Alternatives to Screen Time for Children

Parents handing over their mobile devices to their children to keep them quiet or occupied is a common sight these days. However, excessive use of this method for short-term peace [...]

Parents handing over their mobile devices to their children to keep them quiet or occupied is a common sight these days. However, excessive use of this method for short-term peace and quiet may have long-term adverse effects on children. SPD@Tampines senior occupational therapist Pow Weiting shares other ways to keep children occupied, sans the use of modern technology.

Electronic devices are frequently used as a source of entertainment for both children and adults. Letting a child play on a tablet or smartphone may be educational while giving parents a few minutes of peace and quiet, but one should be mindful of the adverse effects of excessive screen time and use of such devices as a babysitting tool.

Having difficulties keeping children occupied in public places? Here are some alternative activities to consider in place of screen time:

For babies
– Play with touchy-feely/cloth/sound-making books in place of baby apps on the tablet.
– Engage in interactive play like peek-a-boo, gentle bouncing and rocking to nursery rhymes.
– Initiate clapping and dancing games and play with sound-making toys.
– Have babies open and dump toys that are put into different containers, and put them back.
– Play with shaker bottles which can be made using recyclable materials, eg. filling a bottle with grains or beans. Ensure that the bottle cap is child-proof and tightly sealed.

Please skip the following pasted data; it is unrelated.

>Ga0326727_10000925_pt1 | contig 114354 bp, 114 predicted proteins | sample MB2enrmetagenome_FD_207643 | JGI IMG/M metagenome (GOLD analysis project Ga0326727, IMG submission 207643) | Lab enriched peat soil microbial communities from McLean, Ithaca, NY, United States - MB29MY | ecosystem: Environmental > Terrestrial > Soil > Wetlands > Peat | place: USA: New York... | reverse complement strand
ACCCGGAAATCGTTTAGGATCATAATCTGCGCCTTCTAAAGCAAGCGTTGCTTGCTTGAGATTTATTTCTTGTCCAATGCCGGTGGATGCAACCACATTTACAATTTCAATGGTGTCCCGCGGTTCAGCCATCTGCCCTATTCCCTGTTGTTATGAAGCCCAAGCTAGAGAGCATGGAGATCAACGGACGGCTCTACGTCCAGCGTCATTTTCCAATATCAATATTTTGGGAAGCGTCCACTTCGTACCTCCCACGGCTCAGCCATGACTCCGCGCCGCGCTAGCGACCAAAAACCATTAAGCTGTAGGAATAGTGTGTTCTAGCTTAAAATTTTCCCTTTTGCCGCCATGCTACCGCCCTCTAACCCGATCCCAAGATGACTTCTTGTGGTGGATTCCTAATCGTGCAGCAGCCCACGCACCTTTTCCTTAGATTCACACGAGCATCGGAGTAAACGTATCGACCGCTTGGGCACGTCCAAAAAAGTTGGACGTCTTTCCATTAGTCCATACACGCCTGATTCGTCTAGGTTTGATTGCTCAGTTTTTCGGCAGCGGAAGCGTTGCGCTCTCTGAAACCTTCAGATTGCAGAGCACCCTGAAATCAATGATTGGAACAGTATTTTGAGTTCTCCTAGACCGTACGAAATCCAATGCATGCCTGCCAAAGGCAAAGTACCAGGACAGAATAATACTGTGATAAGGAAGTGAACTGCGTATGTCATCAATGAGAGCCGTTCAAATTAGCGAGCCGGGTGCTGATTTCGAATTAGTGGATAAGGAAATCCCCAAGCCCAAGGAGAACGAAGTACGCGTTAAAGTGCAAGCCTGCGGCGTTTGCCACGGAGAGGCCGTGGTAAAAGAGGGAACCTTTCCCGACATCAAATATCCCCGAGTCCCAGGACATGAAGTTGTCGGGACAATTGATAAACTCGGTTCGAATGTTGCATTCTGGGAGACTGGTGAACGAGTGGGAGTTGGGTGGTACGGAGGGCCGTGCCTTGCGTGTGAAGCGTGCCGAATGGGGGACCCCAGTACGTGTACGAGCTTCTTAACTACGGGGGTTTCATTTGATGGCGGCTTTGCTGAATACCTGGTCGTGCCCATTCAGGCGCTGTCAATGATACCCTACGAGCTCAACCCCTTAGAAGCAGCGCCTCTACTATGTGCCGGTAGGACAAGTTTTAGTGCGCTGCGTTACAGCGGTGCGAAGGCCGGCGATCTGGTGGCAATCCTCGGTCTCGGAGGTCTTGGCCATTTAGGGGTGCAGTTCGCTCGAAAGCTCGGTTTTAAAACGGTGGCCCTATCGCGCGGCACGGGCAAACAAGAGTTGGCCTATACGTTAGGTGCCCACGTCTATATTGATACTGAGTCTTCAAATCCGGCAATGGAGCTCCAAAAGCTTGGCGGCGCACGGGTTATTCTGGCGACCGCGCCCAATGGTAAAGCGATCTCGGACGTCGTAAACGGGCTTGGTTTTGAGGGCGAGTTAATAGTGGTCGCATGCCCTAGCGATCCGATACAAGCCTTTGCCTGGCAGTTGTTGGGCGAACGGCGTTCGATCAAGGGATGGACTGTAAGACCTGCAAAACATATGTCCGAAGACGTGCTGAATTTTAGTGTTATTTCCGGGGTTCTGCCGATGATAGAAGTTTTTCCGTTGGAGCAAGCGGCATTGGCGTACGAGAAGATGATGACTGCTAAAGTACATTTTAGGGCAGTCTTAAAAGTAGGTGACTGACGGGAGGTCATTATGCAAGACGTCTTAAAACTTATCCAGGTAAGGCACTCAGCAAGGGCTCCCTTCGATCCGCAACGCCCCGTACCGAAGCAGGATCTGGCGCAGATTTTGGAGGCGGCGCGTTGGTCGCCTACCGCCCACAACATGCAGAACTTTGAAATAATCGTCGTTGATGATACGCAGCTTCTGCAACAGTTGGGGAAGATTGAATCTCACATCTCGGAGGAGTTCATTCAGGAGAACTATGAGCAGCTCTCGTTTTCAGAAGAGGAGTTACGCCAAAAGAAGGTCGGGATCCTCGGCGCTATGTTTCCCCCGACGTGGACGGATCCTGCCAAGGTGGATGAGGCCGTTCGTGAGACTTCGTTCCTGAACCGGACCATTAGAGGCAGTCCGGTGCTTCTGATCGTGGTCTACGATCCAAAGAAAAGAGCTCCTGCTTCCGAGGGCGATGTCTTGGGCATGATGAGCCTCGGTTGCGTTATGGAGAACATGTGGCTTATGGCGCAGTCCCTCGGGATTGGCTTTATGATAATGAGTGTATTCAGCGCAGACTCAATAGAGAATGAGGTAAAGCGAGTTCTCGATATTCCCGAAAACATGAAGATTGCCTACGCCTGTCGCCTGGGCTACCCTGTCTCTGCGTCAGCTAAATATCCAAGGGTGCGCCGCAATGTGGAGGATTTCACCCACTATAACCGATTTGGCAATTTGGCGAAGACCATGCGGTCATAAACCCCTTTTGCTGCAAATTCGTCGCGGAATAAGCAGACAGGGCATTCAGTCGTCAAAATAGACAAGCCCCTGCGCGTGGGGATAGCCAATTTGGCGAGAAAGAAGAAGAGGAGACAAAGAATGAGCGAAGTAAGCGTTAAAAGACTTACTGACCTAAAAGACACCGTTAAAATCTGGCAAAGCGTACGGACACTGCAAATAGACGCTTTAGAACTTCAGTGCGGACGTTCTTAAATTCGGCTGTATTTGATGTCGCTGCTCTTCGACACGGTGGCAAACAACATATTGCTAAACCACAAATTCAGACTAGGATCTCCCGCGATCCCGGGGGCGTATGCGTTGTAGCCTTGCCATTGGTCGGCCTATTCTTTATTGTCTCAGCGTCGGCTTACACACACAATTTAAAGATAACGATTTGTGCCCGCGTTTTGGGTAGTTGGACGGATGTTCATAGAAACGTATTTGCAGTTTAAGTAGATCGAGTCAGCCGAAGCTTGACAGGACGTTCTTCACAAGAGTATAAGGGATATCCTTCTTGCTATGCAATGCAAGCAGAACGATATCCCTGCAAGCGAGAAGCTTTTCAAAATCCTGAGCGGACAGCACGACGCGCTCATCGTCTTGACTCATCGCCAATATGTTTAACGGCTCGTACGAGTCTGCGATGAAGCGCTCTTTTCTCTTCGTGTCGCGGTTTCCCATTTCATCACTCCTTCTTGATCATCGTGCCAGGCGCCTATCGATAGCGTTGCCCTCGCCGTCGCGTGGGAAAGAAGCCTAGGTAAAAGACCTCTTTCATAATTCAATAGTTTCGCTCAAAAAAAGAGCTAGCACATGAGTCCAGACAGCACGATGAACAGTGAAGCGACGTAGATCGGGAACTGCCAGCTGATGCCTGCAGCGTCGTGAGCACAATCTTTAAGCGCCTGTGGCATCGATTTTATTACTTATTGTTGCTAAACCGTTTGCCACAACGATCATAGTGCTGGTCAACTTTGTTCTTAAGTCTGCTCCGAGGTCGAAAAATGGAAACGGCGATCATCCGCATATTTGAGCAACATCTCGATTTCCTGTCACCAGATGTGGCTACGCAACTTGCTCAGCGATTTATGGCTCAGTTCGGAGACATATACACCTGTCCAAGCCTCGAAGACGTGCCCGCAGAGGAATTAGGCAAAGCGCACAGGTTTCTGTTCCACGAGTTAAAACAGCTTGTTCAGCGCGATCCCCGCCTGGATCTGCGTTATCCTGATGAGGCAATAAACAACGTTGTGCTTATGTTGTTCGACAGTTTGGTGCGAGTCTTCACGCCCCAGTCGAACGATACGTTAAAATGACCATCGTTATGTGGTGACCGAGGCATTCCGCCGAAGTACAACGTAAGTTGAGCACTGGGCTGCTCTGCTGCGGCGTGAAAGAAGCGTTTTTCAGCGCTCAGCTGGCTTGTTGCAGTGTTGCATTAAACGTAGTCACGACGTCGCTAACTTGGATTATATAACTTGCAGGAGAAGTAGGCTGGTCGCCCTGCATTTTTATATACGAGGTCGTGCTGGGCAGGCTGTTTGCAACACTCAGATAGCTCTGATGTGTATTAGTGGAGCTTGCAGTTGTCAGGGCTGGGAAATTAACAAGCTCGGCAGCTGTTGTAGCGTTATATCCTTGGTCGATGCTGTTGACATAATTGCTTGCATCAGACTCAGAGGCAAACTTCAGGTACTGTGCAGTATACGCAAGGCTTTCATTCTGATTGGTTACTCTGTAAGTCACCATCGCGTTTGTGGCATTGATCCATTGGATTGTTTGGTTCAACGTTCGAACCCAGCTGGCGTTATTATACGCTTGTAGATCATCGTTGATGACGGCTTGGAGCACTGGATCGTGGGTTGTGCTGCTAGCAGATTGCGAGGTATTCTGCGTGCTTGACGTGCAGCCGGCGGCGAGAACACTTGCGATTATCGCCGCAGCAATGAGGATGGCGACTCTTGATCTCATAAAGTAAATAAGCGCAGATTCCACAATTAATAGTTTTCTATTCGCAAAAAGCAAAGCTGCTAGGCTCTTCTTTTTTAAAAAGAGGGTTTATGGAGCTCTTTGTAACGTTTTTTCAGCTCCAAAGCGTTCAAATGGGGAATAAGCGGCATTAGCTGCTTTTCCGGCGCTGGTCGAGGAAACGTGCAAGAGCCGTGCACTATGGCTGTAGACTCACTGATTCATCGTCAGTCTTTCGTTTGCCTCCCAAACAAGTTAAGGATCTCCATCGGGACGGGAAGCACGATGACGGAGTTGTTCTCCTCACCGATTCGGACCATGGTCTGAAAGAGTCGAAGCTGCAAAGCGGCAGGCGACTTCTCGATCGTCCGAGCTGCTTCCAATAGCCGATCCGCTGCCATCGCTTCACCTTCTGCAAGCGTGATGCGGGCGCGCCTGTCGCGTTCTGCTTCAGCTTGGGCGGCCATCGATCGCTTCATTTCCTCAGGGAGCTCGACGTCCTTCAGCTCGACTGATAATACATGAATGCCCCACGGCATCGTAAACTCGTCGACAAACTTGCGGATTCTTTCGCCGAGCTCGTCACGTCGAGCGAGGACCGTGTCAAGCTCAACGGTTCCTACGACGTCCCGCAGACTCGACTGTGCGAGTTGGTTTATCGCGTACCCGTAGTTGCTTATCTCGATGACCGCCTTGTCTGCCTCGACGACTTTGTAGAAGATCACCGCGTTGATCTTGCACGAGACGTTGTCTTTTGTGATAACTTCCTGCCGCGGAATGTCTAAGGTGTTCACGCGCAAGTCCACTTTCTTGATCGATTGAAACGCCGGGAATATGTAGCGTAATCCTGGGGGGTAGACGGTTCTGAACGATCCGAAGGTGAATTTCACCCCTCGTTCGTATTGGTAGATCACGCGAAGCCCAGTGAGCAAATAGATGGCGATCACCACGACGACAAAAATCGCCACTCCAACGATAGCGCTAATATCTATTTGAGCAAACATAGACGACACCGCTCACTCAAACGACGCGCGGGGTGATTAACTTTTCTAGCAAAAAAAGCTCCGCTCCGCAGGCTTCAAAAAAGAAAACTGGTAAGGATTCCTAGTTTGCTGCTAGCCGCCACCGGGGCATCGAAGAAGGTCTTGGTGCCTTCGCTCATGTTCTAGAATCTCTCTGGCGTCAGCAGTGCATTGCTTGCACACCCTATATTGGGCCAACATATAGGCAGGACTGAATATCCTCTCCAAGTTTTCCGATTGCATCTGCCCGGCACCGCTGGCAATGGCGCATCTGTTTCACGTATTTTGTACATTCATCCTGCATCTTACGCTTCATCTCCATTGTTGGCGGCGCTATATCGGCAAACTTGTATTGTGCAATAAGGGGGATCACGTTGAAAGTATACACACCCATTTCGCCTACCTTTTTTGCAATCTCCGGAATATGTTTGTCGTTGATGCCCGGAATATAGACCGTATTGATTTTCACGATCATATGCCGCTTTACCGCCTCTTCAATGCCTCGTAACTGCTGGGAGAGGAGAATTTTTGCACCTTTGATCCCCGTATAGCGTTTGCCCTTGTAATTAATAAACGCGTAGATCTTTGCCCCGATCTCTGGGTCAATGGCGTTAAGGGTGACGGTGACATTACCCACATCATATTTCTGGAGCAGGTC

For toddlers
– Doodle and scribble. Bring along a notebook and explore different writing tools like big crayons or large felt-tip colour-changing markers.
– Interest the toddler in a personalised photo album you can make that includes his favourite people, places, etc.
– Play with wind-up toys, hand fidgets (ie. tangle toys, bendy toys), sensory bottles (ie. tightly-sealed bottle filled with bright, glittery objects like pom-poms, coloured stones, buttons, etc).

For pre-schoolers
– Interest the child in collecting stickers in an album.
– Paint or write in re-useable paint-with-water or write-and-wipe books.
– Embark on a maze or photo/letter hunt in activity books.
– Engage in colouring perhaps the child’s favourite cartoon characters in a colouring book.
– Play simple games like “I-Spy”.
– Play magnetic games like magnetic tic-tac-toe, dress up doll.

With further thought and some creativity, you’ll find that there are many interesting ways to keep children meaningfully engaged.

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